Agnes, the latest film from prolific cult film writer/director Mickey Reece, opens on some very familiar territory. The titular Agnes (Hayley McFarland) is a young nun in a remote convent. Formerly the picture of piety, she has become prone to violent rages and profane outbursts, buffered with dark secrets she shouldn’t know about the people around her. Concerned they may be dealing with a genuine case of demonic possession, the Mother Superior (Reece regular Mary Buss) contacts her superiors for specialized spiritual aid.
The calvary takes the form of the gruff Father Donaghue (Ben Hall). A lifelong priest and specialist in exorcism, he’s a grizzled veteran who has long given up the shining armor of Biblical literalism, calling his own specialty a bit of left over “Medieval woo woo”, with exorcism acting only as a placebo for the power of the victim’s own faith in a higher power.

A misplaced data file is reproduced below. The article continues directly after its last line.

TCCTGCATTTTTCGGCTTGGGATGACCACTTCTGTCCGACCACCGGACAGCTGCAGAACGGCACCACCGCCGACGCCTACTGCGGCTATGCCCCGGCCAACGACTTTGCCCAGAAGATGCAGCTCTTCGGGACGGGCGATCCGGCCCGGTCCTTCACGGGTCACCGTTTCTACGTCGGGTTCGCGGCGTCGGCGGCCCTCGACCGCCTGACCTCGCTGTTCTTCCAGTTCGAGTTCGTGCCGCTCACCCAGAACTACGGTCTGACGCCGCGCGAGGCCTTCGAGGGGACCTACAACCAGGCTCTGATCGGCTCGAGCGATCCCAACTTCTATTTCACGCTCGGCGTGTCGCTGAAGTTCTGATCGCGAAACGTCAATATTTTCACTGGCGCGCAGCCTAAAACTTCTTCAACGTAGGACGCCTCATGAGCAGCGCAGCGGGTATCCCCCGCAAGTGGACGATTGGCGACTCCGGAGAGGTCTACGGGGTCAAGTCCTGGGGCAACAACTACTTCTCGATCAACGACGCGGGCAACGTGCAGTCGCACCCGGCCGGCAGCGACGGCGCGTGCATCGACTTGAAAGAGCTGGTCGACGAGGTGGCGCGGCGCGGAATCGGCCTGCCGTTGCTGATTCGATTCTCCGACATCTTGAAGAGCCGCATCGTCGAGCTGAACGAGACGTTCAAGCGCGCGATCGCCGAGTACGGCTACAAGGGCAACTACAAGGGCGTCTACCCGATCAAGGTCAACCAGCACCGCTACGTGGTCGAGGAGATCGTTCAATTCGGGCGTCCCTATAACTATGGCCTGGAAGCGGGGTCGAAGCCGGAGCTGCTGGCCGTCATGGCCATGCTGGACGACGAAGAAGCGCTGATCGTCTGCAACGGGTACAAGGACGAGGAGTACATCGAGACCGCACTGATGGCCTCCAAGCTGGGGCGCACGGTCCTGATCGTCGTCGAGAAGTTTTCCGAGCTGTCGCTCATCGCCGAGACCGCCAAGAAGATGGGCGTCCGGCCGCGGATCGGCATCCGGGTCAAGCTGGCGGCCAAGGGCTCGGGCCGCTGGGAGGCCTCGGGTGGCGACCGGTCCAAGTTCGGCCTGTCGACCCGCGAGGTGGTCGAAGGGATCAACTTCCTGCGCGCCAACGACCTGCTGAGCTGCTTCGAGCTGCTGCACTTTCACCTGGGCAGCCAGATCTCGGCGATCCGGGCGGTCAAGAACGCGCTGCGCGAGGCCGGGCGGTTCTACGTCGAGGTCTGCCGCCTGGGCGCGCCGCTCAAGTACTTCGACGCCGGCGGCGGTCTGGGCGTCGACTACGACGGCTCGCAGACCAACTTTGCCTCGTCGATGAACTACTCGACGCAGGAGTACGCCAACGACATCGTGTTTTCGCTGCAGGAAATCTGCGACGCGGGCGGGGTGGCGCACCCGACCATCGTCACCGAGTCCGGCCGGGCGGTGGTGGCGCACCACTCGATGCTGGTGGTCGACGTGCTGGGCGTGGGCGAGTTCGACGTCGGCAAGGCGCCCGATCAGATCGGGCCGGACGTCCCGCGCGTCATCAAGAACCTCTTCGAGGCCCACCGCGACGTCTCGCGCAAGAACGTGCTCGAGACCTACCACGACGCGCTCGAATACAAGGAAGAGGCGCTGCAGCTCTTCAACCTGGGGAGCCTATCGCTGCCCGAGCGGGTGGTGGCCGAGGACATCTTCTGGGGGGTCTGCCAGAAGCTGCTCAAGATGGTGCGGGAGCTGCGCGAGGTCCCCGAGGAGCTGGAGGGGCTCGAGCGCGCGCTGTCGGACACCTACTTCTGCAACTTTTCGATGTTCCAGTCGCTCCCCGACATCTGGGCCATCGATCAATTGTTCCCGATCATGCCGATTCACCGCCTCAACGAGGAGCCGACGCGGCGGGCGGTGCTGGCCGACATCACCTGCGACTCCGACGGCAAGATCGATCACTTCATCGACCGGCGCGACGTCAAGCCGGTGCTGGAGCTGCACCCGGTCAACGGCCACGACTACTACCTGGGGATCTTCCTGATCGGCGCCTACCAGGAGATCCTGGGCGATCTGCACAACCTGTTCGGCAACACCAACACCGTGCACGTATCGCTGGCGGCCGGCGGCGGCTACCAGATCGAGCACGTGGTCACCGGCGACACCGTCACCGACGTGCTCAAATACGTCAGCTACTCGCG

Neither his embrace of more secularly styled ideas, nor the existence of sexual abuse allegations have endeared Father Donaghue to his superiors. Along for the ride is a soon to be ordained student, Benjamin (Jake Horowitz). The fresh faced neophyte is basically a perfect seminary teacher’s pet, and is obviously sent along to keep a watchful eye on Father Donaghue, with a by the book approach and a less cynical eye toward their assigned task.
Reece’s signature style tends toward the conversational and claustrophobic, and the isolated environs of the cloister are an excellent match for that mode. There’s plenty of his stylistic hallmarks here, from a tendency toward slow motion and leisurely stills to add visual heft between dialog heavy scenes, to a moody use of shadow that heightens the cramped feel of a limited space. Agnes’ possession is revealed over a 70s Betty Crocker style monstrosity of a birthday cake, recalling the lovingly photographed dinner party disasters of his previous festival hit, Climate Of The Hunter.